That's progress. Back in the early 1990s, Poland had over 200 political parties. I'm glad to see things are a little more manageable now. I remember when the Polish Beer Lovers' Party (PPPP in its Polish acronym) actually got a sizable number of seats in Parliament, in 1993 I think.
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Old 01-29-2012, 12:37 PM
 
Location: Fortaleza, Brazil
2,544 posts, read 4,439,826 times
Reputation: 1538
Quote:
Originally Posted by LindavG View Post
I don't think there is a "best country in the world" but Brazil is certainly up there with the best Great weather, great food, great people, great nature, great language, great music! I would move there in a heartbeat. My former roommate was from Rio de Janeiro and she told me I could visit her there any time, I'm definitely keeping her to that promise I'm already getting in the mood for it with this wonderful song (this is a huge hit all over Europe right now):







This country is "delicious, delicious..."


And yeah, I'm proud to say that this is the best country in the world.

I have traveled abroad, and studied enough about all the other countries in the world, to have a very firm personal opinion that Brazil is the best country in the world.

I'm extremely lucky to be born in the best country in the world. And I understand that not everybody can be so lucky...
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Old 01-29-2012, 01:41 PM
 
Location: Leeds, UK
22,198 posts, read 22,375,211 times
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I think the Norwegians don't think so
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Old 01-29-2012, 01:48 PM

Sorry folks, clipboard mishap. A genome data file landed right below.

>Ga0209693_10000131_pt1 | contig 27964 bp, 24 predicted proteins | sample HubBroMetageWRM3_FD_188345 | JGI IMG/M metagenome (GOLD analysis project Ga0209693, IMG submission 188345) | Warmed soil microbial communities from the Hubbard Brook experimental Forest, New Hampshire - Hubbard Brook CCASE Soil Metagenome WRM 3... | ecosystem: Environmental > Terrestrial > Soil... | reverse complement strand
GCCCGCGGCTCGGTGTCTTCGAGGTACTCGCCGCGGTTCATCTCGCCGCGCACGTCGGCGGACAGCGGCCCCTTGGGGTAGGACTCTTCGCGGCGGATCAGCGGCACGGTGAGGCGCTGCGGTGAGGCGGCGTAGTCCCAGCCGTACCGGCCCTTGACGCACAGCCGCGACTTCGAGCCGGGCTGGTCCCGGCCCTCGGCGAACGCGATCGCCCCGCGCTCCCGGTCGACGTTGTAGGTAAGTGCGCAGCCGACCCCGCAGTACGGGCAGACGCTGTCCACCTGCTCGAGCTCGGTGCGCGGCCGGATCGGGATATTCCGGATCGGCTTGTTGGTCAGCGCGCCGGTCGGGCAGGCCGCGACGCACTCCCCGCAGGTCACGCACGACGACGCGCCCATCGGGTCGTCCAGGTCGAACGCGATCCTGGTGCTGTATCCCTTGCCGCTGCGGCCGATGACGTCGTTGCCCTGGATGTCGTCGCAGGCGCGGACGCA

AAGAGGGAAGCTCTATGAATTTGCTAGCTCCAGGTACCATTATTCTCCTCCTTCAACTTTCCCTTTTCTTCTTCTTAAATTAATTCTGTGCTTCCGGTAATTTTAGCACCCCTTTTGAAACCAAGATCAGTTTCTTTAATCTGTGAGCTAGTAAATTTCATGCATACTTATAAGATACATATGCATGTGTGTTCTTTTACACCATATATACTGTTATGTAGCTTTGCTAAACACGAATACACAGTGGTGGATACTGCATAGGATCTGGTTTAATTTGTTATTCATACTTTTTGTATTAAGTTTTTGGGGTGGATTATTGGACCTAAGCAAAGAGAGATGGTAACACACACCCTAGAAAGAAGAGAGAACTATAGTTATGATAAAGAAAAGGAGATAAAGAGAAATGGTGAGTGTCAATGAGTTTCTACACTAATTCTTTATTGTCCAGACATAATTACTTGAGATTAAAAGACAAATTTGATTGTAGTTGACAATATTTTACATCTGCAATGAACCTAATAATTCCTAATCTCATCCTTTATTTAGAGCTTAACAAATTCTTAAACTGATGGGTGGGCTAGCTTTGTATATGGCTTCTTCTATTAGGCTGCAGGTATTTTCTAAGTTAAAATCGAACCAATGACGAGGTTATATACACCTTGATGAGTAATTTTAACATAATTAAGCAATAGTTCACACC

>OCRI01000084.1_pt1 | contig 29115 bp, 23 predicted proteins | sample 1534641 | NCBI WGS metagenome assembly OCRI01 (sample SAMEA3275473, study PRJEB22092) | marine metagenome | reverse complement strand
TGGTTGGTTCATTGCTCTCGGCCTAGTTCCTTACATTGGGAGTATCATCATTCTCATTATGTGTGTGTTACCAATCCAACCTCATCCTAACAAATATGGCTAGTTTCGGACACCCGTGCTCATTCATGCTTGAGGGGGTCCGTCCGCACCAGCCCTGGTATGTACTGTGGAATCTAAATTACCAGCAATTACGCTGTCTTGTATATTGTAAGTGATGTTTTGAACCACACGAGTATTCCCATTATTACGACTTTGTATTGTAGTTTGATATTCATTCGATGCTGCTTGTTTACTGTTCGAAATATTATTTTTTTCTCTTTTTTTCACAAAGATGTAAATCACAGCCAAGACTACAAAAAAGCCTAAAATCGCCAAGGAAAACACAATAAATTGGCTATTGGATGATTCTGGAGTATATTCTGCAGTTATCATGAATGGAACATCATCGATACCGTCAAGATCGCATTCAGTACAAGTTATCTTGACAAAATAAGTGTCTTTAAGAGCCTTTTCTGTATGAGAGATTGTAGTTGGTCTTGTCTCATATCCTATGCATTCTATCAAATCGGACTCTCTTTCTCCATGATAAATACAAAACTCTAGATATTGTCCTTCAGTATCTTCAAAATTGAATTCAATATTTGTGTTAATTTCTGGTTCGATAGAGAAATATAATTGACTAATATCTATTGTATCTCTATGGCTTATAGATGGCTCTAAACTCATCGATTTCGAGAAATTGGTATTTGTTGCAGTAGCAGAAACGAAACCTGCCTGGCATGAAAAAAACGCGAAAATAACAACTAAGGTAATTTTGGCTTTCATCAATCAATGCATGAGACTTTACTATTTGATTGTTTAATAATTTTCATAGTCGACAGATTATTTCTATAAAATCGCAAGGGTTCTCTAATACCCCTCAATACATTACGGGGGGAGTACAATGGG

Location: Spain
195 posts, read 583,174 times
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Quote:
Originally Posted by MalaMan View Post



This country is "delicious, delicious..."


And yeah, I'm proud to say that this is the best country in the world.

I have traveled abroad, and studied enough about all the other countries in the world, to have a very firm personal opinion that Brazil is the best country in the world.

I'm extremely lucky to be born in the best country in the world. And I understand that not everybody can be so lucky...






Quite chauvinistic.

"and studied enough about all the other countries in the world, to have a very firm personal opinion that Brazil is the best country in the world."

You need a little humility, in my opinion
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Old 01-29-2012, 07:01 PM
 
Location: Fortaleza, Brazil
2,544 posts, read 4,439,826 times
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Quote:
Originally Posted by bailarina View Post
Quite chauvinistic.

"and studied enough about all the other countries in the world, to have a very firm personal opinion that Brazil is the best country in the world."

You need a little humility, in my opinion

I don't see anything chauvinistic about it. I'm not despising people from other countries.

I just have my personal opinion that Brazil is the best country in the world. For an incredible coincidence, this is the country where I was lucky enough to be born.

Nothing wrong in thinking that a country is "the best in the world". It doesn't mean that other countries aren't good. Many countries are good. It's just that Brazil is better.

If most people don't think that the country where they were born is the best in the world, that's OK. But it happens that, in my case, I think that I am a lucky bastard who was born in the best country in the world.

It's simple, nothing to do with chauvinism.